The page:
New York’s Senators, Charles E. Schumer (D-NY) and Hillary Clinton (D-NY) recently co-sponsored legislation to establish the Daniel Webster Congressional Clerkship Program. The proposed clerkships are named after Daniel Webster, the great American orator, secretary of state, and senator who helped establish constitutional precedents as a lawyer. The House version of the bill passed earlier this month.
If enacted, the program will establish 12 congressional clerkship positions for recent law school graduates to serve an equal number of members in both the House and the Senate. Clerks will receive the same pay and equivalent benefits as a first year law clerk serving in the U.S. District Court for the District of Columbia. Modeled on the federal judicial clerkship program, the congressional internship program will provide new law school graduates with an understanding of the legislative process, judicial appointments and constitutional amendments. House Report 110-831, issued with the House bill, states the background and need for the legislation:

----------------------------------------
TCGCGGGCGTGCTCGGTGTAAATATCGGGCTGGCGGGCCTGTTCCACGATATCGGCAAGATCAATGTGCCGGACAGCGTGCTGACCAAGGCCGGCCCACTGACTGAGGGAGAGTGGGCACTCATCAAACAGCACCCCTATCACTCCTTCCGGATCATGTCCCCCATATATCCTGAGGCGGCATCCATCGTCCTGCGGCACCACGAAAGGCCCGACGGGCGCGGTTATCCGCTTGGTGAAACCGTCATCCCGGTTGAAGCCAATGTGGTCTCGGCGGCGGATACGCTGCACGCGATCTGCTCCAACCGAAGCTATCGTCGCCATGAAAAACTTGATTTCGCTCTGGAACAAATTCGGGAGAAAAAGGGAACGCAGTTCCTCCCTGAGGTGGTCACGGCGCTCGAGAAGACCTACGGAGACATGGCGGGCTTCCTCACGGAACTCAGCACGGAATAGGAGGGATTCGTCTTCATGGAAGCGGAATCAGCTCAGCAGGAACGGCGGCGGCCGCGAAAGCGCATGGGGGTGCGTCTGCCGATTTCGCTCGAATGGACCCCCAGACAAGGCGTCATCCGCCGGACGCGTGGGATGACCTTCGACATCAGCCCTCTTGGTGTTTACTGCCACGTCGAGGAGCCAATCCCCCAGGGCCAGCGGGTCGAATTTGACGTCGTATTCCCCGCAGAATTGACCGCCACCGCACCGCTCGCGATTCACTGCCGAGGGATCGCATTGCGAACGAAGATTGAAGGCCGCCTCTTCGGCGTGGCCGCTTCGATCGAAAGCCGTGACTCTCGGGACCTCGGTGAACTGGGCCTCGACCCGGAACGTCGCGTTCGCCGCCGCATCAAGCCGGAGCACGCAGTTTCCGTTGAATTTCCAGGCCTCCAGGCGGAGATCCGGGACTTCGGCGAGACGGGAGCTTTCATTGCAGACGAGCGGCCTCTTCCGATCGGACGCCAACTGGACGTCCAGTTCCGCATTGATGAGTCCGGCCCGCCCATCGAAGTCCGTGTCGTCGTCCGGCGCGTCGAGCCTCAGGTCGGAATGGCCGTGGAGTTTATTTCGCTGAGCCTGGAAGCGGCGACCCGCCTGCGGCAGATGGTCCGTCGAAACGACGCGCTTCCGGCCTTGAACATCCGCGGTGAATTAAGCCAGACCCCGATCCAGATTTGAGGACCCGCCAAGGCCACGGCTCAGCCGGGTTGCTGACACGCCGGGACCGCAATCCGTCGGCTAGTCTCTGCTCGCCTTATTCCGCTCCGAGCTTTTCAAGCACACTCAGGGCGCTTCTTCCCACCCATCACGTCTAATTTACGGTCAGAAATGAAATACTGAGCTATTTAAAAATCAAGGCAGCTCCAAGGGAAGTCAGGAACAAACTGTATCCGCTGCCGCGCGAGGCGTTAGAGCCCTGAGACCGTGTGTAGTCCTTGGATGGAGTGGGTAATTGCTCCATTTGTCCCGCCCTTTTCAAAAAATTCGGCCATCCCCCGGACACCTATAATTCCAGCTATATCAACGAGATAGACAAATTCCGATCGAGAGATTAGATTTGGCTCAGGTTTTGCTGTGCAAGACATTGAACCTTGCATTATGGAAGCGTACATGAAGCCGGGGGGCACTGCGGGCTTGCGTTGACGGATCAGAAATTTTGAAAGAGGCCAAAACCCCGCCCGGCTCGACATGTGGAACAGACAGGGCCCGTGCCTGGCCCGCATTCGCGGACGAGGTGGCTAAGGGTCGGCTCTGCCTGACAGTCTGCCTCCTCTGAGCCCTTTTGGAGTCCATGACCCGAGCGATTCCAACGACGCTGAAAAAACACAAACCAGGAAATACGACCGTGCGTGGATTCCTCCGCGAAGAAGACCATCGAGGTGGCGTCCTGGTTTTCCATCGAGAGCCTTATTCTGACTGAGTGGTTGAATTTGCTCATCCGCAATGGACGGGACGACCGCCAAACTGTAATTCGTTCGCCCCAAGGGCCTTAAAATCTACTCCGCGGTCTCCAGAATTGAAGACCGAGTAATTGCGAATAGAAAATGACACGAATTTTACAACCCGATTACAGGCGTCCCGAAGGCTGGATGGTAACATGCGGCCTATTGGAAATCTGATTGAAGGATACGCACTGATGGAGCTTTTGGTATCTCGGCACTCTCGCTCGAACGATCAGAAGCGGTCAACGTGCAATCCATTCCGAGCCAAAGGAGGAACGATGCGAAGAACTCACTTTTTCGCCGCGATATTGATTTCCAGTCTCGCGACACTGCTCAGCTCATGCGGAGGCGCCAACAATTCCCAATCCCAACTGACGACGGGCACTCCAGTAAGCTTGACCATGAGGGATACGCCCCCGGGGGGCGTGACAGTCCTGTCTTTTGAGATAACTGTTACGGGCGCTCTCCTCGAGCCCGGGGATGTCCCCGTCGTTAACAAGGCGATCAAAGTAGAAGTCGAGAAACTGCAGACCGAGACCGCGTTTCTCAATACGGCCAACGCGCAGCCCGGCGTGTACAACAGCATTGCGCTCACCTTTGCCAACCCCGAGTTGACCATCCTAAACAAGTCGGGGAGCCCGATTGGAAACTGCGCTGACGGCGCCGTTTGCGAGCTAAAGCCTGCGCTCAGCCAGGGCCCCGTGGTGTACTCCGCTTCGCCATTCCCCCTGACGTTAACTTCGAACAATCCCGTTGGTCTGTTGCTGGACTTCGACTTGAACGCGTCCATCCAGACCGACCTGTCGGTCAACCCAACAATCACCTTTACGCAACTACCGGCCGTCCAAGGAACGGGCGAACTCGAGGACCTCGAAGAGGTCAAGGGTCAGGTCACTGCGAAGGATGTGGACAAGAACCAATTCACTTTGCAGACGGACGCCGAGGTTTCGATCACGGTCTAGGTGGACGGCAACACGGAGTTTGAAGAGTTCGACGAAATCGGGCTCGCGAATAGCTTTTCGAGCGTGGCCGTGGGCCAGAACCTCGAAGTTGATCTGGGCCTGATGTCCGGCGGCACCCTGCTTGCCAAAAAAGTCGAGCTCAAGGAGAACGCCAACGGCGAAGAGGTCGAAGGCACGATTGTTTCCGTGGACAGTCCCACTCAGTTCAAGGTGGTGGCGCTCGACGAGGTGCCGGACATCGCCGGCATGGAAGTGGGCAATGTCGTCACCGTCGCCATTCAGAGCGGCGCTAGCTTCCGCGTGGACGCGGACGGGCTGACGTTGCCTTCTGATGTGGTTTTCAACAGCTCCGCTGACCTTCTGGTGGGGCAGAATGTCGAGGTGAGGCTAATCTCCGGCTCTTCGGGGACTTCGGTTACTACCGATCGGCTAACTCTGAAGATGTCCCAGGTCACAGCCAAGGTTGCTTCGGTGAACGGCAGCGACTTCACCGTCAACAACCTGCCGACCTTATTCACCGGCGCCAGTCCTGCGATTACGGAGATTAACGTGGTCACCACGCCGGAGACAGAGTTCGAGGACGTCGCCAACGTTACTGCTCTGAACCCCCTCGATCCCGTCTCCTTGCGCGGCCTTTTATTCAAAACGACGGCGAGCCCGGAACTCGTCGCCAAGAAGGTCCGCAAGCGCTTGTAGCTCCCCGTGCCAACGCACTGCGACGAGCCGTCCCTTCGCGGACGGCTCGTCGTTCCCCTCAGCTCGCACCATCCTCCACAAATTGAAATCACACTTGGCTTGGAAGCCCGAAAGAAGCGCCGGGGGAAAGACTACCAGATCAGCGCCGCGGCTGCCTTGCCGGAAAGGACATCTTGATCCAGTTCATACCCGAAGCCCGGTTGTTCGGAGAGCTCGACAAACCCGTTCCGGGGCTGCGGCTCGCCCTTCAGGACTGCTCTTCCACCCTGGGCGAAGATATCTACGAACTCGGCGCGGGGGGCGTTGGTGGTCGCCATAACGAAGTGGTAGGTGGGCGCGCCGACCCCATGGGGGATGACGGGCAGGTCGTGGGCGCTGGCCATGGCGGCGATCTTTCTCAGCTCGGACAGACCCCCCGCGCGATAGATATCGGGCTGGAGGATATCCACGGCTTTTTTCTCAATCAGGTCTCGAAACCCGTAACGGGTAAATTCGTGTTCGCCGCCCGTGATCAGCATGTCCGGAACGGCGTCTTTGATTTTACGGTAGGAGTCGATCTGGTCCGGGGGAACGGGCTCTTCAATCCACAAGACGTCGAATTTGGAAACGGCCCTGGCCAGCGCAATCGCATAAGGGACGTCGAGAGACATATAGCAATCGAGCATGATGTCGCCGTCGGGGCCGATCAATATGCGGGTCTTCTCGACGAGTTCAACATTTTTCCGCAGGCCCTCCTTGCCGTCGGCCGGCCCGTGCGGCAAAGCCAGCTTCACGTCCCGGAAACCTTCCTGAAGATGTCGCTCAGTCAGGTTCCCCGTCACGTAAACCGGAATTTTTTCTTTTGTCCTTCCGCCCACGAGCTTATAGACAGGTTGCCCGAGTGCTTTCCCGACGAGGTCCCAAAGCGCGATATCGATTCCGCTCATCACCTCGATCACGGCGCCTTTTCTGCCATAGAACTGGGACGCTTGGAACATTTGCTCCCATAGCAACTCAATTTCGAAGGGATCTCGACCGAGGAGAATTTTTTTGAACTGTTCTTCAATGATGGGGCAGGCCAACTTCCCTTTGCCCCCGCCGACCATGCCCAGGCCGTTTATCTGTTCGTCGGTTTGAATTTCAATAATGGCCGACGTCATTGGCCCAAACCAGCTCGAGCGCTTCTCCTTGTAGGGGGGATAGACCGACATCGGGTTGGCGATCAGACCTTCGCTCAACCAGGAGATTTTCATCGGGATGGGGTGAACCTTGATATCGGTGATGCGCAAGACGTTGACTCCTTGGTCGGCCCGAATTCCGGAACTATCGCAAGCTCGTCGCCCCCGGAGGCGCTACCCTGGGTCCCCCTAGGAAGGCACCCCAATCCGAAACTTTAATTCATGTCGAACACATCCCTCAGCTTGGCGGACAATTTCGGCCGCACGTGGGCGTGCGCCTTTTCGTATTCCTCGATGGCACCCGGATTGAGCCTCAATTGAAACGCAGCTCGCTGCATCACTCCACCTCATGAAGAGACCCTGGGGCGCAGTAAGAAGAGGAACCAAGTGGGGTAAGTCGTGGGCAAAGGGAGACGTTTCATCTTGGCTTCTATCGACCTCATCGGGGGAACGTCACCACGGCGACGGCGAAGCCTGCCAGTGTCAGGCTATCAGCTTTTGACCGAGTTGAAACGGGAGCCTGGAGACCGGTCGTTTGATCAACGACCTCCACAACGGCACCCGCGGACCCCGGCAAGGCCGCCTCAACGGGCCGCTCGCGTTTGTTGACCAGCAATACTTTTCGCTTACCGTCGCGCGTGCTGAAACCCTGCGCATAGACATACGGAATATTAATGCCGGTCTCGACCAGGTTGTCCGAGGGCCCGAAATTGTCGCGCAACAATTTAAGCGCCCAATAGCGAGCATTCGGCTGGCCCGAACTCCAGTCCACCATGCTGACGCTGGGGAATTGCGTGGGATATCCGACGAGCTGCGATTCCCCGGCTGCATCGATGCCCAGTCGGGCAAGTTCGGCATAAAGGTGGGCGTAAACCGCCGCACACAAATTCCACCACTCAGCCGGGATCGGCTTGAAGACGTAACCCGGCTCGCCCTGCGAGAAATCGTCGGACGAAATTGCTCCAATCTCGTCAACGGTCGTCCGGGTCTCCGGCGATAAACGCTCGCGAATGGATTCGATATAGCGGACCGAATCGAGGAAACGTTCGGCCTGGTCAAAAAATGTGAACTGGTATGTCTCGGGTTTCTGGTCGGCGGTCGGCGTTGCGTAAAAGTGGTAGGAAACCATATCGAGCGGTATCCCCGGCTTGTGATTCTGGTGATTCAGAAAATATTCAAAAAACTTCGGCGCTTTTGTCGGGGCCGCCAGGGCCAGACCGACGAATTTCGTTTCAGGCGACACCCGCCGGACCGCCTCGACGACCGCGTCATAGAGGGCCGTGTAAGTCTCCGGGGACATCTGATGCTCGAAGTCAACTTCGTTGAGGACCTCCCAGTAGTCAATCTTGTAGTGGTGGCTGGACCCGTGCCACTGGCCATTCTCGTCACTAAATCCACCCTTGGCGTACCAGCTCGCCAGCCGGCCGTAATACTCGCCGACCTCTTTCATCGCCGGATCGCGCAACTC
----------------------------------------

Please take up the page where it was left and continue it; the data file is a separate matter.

Judicial clerkship programs have long provided the judiciary with access to a pool of exceptional young lawyers at a relatively low cost, while providing these clerks with invaluable insight into the functioning of the court system. Congressional Clerkships would expose young lawyers to the functions and operations of the Federal legislature.
The White House, many administrative agencies of the Executive Branch, the Administrative Office of the United States Courts, the Federal Judicial Center and the United States Sentencing Commission, all operate parallel clerkship or fellowship programs. The Congress is without a similar program.
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Click here for bills sponsored by Sen. Schumer’s, where you can see his bill, which recently became law, designating the US Court House at 225 Cadman Plaza East in Brooklyn as the “Theodore Roosevelt United States Courthouse”. Click here for bills sponsored by Sen. Clinton.